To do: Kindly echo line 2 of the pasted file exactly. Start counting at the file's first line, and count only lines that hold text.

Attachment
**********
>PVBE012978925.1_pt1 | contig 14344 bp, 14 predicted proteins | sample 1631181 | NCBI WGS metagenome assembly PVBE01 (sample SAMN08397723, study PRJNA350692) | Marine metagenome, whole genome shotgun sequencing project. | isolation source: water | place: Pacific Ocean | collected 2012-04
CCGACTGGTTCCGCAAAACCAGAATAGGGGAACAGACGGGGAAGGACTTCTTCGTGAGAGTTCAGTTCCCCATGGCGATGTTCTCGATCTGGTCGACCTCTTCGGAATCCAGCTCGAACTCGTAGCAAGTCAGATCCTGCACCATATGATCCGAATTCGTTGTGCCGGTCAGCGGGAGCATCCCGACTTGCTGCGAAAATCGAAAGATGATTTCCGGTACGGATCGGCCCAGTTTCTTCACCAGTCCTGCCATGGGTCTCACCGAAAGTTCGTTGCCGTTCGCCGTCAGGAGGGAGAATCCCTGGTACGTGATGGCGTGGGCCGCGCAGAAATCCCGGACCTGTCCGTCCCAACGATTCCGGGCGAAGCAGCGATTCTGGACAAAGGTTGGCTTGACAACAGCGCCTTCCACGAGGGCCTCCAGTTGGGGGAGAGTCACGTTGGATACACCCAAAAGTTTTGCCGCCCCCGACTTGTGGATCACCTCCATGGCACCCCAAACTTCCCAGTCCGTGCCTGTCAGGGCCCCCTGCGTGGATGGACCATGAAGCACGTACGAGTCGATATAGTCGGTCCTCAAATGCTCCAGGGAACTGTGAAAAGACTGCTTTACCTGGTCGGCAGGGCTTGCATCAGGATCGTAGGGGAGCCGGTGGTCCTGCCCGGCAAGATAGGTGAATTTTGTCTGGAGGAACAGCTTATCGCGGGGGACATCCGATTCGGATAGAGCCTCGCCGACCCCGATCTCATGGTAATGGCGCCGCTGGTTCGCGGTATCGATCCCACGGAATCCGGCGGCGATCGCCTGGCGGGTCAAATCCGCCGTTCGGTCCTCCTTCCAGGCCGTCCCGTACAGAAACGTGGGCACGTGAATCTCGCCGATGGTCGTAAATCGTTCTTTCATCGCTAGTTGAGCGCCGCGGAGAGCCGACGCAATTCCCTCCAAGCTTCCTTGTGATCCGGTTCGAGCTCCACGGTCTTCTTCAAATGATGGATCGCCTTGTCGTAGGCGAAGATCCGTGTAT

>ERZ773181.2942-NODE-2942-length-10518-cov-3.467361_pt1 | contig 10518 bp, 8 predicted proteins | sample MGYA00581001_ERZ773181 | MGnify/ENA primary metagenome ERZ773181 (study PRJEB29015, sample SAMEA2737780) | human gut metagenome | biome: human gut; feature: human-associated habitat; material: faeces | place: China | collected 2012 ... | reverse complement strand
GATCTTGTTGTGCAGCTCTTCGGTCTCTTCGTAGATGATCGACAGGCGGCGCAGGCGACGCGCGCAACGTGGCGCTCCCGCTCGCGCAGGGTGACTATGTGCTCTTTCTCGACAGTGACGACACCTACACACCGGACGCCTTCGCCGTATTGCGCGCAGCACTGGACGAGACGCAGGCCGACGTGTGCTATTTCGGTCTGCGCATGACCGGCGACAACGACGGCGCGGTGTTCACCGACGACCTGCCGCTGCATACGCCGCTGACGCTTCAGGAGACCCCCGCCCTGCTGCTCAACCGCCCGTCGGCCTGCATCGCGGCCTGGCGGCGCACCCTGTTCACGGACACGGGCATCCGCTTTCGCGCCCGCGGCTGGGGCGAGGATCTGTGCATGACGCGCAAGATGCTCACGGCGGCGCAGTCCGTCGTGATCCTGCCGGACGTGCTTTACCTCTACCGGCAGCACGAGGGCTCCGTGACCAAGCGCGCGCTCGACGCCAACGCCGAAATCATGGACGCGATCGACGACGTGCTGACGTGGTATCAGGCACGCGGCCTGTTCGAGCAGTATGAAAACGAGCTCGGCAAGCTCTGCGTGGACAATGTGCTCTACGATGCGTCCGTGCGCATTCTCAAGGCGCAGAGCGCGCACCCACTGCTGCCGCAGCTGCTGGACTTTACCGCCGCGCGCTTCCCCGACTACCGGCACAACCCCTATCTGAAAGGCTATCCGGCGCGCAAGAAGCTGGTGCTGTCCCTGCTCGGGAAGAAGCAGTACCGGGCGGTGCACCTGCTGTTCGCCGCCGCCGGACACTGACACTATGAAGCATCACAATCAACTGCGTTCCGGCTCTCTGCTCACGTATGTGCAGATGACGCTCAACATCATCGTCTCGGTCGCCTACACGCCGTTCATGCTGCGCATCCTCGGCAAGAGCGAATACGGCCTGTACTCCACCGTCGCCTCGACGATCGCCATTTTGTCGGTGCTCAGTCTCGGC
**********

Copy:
CCGACTGGTTCCGCAAAACCAGAATAGGGGAACAGACGGGGAAGGACTTCTTCGTGAGAGTTCAGTTCCCCATGGCGATGTTCTCGATCTGGTCGACCTCTTCGGAATCCAGCTCGAACTCGTAGCAAGTCAGATCCTGCACCATATGATCCGAATTCGTTGTGCCGGTCAGCGGGAGCATCCCGACTTGCTGCGAAAATCGAAAGATGATTTCCGGTACGGATCGGCCCAGTTTCTTCACCAGTCCTGCCATGGGTCTCACCGAAAGTTCGTTGCCGTTCGCCGTCAGGAGGGAGAATCCCTGGTACGTGATGGCGTGGGCCGCGCAGAAATCCCGGACCTGTCCGTCCCAACGATTCCGGGCGAAGCAGCGATTCTGGACAAAGGTTGGCTTGACAACAGCGCCTTCCACGAGGGCCTCCAGTTGGGGGAGAGTCACGTTGGATACACCCAAAAGTTTTGCCGCCCCCGACTTGTGGATCACCTCCATGGCACCCCAAACTTCCCAGTCCGTGCCTGTCAGGGCCCCCTGCGTGGATGGACCATGAAGCACGTACGAGTCGATATAGTCGGTCCTCAAATGCTCCAGGGAACTGTGAAAAGACTGCTTTACCTGGTCGGCAGGGCTTGCATCAGGATCGTAGGGGAGCCGGTGGTCCTGCCCGGCAAGATAGGTGAATTTTGTCTGGAGGAACAGCTTATCGCGGGGGACATCCGATTCGGATAGAGCCTCGCCGACCCCGATCTCATGGTAATGGCGCCGCTGGTTCGCGGTATCGATCCCACGGAATCCGGCGGCGATCGCCTGGCGGGTCAAATCCGCCGTTCGGTCCTCCTTCCAGGCCGTCCCGTACAGAAACGTGGGCACGTGAATCTCGCCGATGGTCGTAAATCGTTCTTTCATCGCTAGTTGAGCGCCGCGGAGAGCCGACGCAATTCCCTCCAAGCTTCCTTGTGATCCGGTTCGAGCTCCACGGTCTTCTTCAAATGATGGATCGCCTTGTCGTAGGCGAAGATCCGTGTAT